Anne sent me the following missive on Thursday:
Mark, there is a web comic called Axe Cop. I don’t know what the website looks like, but the hard copy version of the comic was pretty funny. Got to go now, Dan and the truck are back again…
The following is the Wiki synopsis:
Axe Cop is a web comic by two brothers: Malachai (age 6) and Ethan (age 29). Malachai is responsible for the ideas and stories, while Ethan turns them into comics. The first four comics were drawn in December 2009 and posted to Facebook; the website was not launched until January 2010. Axe Cop focuses on the adventures of a police officer who prefers to wield an axe in battle. “Axe Cop” tends to help people victimized by aliens; he often gathers other heroes to assist him. His most common partner is his sibling, “Flute Cop”, who undergoes many transformations during the series.
While were on the subjects of cops, I was reminded on Thursday of a police action that I once initiated. What reminded me was a question that I was asked at work. The Perma-Bear asked me for directions to Seamus McDaniel’s. Seamus is an Irish pub in the Dogtown neighborhood of town, a neighborhood that is known for its Irish heritage. Every Saint Patrick’s Day, Dogtown holds their own parade and always on March 17th. The rest of Saint Louis is content to celebrate on the nearest Saturday.
I digress though; we had just moved to Saint Louis and had only lived here a year or two. We were renting an efficiency in Clayton’s DeMun neighborhood at the time. We lived on the second floor. There was a steel fire escape in the back, with access through the kitchen door. We also shared this fire escape with the neighboring apartment. The final piece in this scene was our bedroom. It jutted out from the rest of the building and flanked the fire escape with a full view of that fateful summer night’s proceedings.
As it had in the past, the curtain opened around 3 AM. It opened with the clomp, clomp, clomp of high heels coming up the fire escape. Our adjoining second floor neighbor seemed like a nice, quiet, single woman. Unfortunately, she was involved with Bill. Bill was the owner or manger or something at Seamus. You knew that I had to circle back around to there sometime, right? If you ask me, Bill was a two timer. He had a nice steady squeeze who just happened to live right next to us, but then he also had this devil woman, who was clomping up the metal fire escape at 3 AM.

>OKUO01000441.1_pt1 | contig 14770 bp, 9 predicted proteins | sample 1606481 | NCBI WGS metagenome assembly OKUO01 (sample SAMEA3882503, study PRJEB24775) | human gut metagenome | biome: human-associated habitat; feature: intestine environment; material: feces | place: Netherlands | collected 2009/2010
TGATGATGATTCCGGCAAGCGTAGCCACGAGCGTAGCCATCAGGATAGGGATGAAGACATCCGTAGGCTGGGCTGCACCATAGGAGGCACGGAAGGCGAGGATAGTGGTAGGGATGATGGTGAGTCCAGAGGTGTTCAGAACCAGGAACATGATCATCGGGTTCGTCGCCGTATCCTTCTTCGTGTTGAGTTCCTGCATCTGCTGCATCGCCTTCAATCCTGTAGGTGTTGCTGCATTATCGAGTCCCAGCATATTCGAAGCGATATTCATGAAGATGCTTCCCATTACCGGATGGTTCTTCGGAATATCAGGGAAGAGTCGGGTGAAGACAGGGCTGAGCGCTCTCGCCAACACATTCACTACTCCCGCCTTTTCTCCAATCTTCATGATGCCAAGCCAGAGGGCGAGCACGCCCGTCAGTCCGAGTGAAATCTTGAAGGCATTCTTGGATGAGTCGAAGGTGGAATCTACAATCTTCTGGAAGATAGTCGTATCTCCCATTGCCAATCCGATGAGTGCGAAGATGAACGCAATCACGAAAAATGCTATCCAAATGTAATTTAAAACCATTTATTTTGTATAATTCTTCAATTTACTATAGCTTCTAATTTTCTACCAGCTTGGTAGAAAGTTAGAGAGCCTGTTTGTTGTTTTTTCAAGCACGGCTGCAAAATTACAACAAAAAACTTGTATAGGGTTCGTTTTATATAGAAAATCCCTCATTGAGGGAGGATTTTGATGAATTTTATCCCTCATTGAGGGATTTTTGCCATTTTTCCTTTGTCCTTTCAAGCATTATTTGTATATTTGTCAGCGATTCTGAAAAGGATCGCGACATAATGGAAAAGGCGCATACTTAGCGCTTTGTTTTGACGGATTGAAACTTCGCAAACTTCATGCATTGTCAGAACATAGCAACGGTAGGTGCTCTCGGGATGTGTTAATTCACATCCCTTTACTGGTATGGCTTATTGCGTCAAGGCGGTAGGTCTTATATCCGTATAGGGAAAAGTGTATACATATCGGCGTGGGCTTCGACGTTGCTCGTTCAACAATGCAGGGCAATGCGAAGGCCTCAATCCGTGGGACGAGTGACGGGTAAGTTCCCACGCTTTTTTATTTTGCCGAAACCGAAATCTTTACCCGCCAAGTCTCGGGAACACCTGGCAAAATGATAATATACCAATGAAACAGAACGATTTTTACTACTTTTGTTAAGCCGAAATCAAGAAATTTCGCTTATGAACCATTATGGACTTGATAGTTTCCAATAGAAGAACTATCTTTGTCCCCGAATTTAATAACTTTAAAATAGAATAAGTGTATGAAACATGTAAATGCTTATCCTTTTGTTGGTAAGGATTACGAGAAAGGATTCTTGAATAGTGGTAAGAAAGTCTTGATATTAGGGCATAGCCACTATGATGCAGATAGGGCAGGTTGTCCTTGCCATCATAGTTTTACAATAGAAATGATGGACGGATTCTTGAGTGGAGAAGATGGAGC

This was by no means the first time that this little love triangle had publicly exercised its angst and always at 3 AM. Even so, I restrained myself as the devil woman began her melodious soliloquy, “Bill, I know you’re in there. Bill!” All said and repeated in that syrupy sing-song that only the truly drunk can emulate. When she broke the neighbor’s kitchen door window I bolted from bed and dialed 911. When I came back to bed Anne asked me, “Did you tell them?” “Did I tell them what?” “Did you tell the police that she has a gun?” No, I missed that part of the conversation. So we hunkered down and slide under the open window’s sill and awaited the police. All the while a drunken woman was brandishing a gun just fifteen feet away.
The cops arrived quickly, although it seemed longer at the time and took control of the situation. They disarmed her without a struggle and led her away in cuffs. She was crying by then and as she descended the fire escape I heard the following dialog, “But it wasn’t loaded.” “It doesn’t matter ma’am.” She never returned, but then I don’t recall ever seeing Bill again either.